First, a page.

Morgan X Barrie – Fall

It’s exciting to see an artist settle comfortably into their sound, and on Morgan X Barrie’s second effort, Fall, he’s done just that. Whether you think he’s folk rock, indie-folk or Canadiana, it’s clear he knows exactly what his sound is, and his Thoreau-like songwriting sensibility is one that balances sonically between tender melodies and Cockburn-esque folk rock burners. One such burner is Control, which is about staying young as a way to maintaining happiness. But the standouts on the album are Plastic, a timely message about over-consumption wrapped in a beautiful arrangement of guitar picking and harmonica, and Feeling Winter, a ode to the changing Canadian seasons. Fall is just as much an experience as it is an album, one that takes you into Barrie’s world of landscapes and youthful abandon. It’s easy to get lost in its arrangements and picaresque style and when it’s over after just 27 minutes, you are ready to play it again.


Courtney Barnett – Tell Me How You Really Feel

I think I’m more excited for the new Courtney Barnett album than anything else coming out this year. She’s one of my favourite songwriters over the last few years with her blend of Seinfeld-ian observations with her Cobaine-like sensibility (did you follow me there?). The album hasn’t officially dropped yet, but just listen to this first single and hopefully you’ll get what I mean.



John Prine – The Tree of Forgiveness

Is John Prine the best American songwriter? I’m not qualified to make that decision. But I would confidently say that he’s one of the best. And on The Tree of Forgiveness he reminds us why. Songs like Summer’s End  and God Only Knows are Prine at his best. On Boundless Love he pens: “Sometimes my heart is like a washing machine/ It bounces around until my soul comes clean” which is something only he could pull off. But my favourite line has to be when he rhymes ‘critics’ with ‘syphilitic parasitics’ on When I Get to Heaven. Yes, Prine is one of the best, and this album sure to be right up there with anything he’s done.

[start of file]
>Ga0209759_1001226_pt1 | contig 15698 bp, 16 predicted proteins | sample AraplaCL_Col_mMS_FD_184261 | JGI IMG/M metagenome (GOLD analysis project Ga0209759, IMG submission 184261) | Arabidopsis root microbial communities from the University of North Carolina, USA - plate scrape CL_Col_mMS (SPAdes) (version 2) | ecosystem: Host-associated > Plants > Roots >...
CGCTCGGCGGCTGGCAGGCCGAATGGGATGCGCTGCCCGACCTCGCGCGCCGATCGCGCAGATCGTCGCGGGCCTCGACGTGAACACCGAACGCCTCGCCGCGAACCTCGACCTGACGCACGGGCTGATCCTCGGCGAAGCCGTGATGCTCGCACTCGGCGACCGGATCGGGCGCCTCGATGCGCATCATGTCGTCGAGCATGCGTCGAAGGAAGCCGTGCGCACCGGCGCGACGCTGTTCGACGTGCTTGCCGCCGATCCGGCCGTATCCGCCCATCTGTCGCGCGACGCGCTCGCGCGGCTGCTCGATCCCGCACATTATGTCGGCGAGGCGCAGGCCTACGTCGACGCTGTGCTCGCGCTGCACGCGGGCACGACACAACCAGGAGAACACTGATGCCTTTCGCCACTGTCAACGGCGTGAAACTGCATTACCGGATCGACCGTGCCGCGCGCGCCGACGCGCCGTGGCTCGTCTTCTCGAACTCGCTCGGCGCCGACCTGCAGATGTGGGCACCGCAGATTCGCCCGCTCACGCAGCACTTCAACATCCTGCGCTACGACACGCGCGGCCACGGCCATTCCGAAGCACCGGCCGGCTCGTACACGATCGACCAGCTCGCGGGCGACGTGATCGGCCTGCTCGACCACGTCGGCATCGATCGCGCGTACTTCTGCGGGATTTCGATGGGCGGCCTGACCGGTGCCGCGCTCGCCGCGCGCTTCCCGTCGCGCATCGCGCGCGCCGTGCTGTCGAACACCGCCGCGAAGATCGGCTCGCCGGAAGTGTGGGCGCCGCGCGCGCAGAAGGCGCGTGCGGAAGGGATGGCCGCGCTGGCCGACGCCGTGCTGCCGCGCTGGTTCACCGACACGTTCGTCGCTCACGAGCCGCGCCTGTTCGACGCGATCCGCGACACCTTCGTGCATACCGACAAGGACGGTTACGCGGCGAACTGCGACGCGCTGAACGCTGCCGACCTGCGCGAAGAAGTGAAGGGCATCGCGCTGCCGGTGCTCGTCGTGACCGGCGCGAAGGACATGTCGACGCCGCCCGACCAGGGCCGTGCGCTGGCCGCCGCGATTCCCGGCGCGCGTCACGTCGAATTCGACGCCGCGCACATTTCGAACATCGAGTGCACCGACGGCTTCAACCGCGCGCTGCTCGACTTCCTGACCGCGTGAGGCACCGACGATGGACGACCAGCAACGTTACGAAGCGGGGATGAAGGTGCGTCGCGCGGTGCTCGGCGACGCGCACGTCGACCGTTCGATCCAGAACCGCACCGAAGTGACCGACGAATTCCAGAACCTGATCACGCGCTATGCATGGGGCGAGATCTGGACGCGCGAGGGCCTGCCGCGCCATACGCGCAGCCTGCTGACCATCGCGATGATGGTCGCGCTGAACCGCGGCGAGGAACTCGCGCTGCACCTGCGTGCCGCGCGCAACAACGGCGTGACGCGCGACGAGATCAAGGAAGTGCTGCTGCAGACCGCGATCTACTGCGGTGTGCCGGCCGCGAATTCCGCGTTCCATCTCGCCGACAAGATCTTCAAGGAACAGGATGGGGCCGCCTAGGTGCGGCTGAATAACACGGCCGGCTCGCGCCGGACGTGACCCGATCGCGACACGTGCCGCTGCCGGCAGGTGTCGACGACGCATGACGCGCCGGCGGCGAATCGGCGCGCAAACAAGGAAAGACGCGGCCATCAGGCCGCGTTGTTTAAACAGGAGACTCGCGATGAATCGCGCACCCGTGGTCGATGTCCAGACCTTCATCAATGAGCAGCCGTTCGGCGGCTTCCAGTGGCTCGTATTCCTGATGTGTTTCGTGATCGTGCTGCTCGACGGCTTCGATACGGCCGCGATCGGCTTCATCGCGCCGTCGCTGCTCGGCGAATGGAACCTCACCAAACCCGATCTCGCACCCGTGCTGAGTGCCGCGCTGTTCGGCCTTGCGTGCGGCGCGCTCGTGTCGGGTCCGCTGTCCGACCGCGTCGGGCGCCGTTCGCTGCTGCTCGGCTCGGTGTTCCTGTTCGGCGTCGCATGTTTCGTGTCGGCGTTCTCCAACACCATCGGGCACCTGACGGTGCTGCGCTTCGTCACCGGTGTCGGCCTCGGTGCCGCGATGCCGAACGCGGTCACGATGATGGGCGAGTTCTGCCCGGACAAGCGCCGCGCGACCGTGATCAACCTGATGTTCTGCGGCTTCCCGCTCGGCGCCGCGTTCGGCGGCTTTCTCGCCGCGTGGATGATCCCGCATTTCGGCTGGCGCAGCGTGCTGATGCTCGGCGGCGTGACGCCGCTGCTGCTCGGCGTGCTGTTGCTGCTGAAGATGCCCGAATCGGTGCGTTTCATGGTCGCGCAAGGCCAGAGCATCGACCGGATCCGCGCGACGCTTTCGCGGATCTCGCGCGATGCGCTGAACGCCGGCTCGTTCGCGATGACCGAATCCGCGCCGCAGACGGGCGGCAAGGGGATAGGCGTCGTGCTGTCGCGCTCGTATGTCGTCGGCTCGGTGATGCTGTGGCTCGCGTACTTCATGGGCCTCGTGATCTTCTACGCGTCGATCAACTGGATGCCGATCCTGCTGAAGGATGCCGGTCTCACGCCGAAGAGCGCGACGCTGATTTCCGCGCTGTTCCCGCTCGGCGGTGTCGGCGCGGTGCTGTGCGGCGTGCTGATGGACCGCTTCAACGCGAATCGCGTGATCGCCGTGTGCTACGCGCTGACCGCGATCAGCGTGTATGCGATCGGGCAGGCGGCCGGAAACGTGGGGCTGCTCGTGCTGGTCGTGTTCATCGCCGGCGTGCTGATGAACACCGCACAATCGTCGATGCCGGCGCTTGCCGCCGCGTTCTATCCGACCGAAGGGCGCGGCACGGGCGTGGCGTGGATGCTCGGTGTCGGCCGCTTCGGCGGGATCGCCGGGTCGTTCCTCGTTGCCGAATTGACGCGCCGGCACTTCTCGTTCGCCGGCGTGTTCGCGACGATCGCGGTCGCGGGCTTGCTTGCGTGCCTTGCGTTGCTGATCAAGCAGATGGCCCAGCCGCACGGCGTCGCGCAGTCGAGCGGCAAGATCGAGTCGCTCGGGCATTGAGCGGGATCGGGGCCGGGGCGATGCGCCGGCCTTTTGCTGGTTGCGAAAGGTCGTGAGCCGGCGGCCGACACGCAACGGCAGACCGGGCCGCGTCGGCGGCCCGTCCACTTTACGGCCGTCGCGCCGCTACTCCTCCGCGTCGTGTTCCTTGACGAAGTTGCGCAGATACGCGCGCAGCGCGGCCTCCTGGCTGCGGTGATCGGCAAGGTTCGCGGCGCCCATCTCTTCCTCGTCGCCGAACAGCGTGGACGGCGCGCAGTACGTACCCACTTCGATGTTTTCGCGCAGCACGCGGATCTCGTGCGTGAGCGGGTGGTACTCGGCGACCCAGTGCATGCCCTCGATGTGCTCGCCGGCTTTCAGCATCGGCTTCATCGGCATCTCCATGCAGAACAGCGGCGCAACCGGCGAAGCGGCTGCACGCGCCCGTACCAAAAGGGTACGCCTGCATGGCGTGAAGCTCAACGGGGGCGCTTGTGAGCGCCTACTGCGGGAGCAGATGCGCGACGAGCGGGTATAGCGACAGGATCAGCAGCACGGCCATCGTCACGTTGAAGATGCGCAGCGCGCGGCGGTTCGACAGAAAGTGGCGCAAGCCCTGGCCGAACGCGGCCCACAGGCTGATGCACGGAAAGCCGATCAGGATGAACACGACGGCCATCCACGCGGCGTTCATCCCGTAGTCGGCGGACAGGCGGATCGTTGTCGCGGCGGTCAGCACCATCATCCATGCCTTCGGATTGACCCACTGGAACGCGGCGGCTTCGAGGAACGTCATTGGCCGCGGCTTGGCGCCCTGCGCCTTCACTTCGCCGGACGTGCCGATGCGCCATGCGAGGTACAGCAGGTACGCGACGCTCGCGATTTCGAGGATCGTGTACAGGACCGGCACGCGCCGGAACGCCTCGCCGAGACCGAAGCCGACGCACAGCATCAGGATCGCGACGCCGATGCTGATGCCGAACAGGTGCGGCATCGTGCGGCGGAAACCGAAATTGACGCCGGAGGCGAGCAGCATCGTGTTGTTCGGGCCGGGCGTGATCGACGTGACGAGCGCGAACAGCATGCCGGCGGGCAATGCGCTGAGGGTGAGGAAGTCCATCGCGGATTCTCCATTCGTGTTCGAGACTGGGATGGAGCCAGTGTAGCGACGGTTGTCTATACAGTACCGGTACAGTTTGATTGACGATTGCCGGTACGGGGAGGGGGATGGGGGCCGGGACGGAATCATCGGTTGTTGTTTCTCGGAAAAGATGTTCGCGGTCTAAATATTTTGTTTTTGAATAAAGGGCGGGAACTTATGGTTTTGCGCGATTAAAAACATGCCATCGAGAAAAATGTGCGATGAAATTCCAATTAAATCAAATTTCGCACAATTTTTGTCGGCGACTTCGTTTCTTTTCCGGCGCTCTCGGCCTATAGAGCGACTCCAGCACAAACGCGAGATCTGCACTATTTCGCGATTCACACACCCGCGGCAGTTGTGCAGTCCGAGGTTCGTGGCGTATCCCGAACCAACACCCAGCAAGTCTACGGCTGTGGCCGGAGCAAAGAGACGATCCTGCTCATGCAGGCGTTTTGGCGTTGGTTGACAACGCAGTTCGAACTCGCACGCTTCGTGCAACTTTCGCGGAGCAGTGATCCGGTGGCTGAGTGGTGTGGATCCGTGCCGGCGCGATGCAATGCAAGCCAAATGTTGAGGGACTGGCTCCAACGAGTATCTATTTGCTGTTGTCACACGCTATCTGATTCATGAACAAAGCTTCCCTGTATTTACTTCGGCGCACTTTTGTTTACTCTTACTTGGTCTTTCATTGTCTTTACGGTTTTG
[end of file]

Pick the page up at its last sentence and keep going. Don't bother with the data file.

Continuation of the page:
J. Cole – KOD

“Meditate, don’t medicate” J. Cole says to close out FRIENDS, the strongest track on KOD. It’s his advice on how to deal with pain, which is a constant theme that runs through his fourth album. During his Intro, the narrator says “there are many ways to deal with…pain. Choose wisely” and later Cole attaches it to such things as racism on BRACKETS and questions about God on Once an Addict. My entry point for J. Cole was 2016’s For Your Eyez Only, an impressive creative output. KOD is even better. Though ATM and Motiv8 are too repetitive for my liking, luckily, there’s much more to this album including the slower Kevin’s Heart.


Okkervil River – In the Rainbow Rain

I really want to like Okkervil River’s post-Stand Ins stuff but I just can’t seem to get into anything. In the Rainbow Rain is no different. I’ve given it a few listens and nothing’s sticking except for the well-crafted autobiographic Famous Tracheotomies, which is a fun song about lead singer Will Sheff’s surgery as a kid. Unfortunately, it’s the only thing that raises this album up.


Written by Jesse Wilkinson